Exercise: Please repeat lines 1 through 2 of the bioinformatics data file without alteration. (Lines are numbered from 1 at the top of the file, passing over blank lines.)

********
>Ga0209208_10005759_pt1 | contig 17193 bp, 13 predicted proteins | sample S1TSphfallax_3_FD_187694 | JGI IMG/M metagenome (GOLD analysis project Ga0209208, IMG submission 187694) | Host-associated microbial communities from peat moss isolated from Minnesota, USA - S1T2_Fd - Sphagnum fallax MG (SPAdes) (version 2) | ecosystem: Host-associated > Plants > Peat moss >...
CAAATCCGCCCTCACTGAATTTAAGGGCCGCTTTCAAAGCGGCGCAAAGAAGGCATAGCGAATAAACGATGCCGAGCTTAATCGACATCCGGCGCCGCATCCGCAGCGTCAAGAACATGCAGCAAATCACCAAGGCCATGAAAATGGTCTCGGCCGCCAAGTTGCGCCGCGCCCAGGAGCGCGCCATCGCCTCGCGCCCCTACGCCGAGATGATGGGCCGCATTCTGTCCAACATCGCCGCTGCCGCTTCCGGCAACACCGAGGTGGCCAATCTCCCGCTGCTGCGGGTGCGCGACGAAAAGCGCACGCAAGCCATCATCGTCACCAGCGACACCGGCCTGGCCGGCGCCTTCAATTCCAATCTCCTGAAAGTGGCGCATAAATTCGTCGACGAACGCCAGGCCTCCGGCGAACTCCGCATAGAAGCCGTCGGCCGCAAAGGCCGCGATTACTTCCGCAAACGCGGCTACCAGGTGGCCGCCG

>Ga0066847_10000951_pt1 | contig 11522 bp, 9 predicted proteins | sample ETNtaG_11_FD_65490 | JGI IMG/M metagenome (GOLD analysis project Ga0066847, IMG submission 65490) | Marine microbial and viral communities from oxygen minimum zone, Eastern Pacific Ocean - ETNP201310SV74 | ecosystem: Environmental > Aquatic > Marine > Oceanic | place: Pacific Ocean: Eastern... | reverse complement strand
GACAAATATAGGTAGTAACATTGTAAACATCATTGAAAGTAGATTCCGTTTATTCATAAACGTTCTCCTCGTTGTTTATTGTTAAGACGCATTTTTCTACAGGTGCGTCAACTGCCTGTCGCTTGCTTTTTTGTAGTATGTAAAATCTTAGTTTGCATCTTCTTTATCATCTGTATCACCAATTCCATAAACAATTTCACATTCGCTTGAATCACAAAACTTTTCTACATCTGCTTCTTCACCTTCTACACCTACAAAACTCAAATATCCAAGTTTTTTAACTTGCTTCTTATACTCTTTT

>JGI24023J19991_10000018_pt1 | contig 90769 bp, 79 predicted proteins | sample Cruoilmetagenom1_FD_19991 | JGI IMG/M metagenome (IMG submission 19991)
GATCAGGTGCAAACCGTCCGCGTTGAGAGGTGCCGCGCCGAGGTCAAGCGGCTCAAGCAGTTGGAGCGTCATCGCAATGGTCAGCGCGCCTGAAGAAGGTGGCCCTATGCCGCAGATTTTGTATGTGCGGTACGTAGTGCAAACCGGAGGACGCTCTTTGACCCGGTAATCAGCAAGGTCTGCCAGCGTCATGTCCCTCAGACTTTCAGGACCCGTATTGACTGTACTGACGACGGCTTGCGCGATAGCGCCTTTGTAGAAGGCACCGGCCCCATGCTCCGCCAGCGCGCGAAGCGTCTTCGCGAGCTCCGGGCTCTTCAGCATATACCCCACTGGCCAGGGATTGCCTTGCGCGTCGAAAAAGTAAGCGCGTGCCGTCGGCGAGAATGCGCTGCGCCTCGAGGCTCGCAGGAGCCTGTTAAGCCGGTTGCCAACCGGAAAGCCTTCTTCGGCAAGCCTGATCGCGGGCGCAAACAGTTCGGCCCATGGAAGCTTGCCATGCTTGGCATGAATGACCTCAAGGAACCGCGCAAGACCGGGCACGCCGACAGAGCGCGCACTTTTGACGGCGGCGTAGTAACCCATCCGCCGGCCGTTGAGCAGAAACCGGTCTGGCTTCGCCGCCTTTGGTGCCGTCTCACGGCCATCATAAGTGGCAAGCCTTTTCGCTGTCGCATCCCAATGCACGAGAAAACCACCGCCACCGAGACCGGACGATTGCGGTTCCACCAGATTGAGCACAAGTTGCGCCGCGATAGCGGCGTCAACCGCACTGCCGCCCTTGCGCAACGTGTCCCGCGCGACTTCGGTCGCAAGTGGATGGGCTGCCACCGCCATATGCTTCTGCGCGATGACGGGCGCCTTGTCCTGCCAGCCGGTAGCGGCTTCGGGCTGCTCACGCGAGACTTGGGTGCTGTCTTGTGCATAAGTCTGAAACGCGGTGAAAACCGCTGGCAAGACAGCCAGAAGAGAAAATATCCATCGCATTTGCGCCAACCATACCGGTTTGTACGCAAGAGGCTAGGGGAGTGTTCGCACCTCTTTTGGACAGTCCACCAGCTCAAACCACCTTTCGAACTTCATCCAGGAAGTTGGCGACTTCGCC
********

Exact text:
>Ga0209208_10005759_pt1 | contig 17193 bp, 13 predicted proteins | sample S1TSphfallax_3_FD_187694 | JGI IMG/M metagenome (GOLD analysis project Ga0209208, IMG submission 187694) | Host-associated microbial communities from peat moss isolated from Minnesota, USA - S1T2_Fd - Sphagnum fallax MG (SPAdes) (version 2) | ecosystem: Host-associated > Plants > Peat moss >...
CAAATCCGCCCTCACTGAATTTAAGGGCCGCTTTCAAAGCGGCGCAAAGAAGGCATAGCGAATAAACGATGCCGAGCTTAATCGACATCCGGCGCCGCATCCGCAGCGTCAAGAACATGCAGCAAATCACCAAGGCCATGAAAATGGTCTCGGCCGCCAAGTTGCGCCGCGCCCAGGAGCGCGCCATCGCCTCGCGCCCCTACGCCGAGATGATGGGCCGCATTCTGTCCAACATCGCCGCTGCCGCTTCCGGCAACACCGAGGTGGCCAATCTCCCGCTGCTGCGGGTGCGCGACGAAAAGCGCACGCAAGCCATCATCGTCACCAGCGACACCGGCCTGGCCGGCGCCTTCAATTCCAATCTCCTGAAAGTGGCGCATAAATTCGTCGACGAACGCCAGGCCTCCGGCGAACTCCGCATAGAAGCCGTCGGCCGCAAAGGCCGCGATTACTTCCGCAAACGCGGCTACCAGGTGGCCGCCG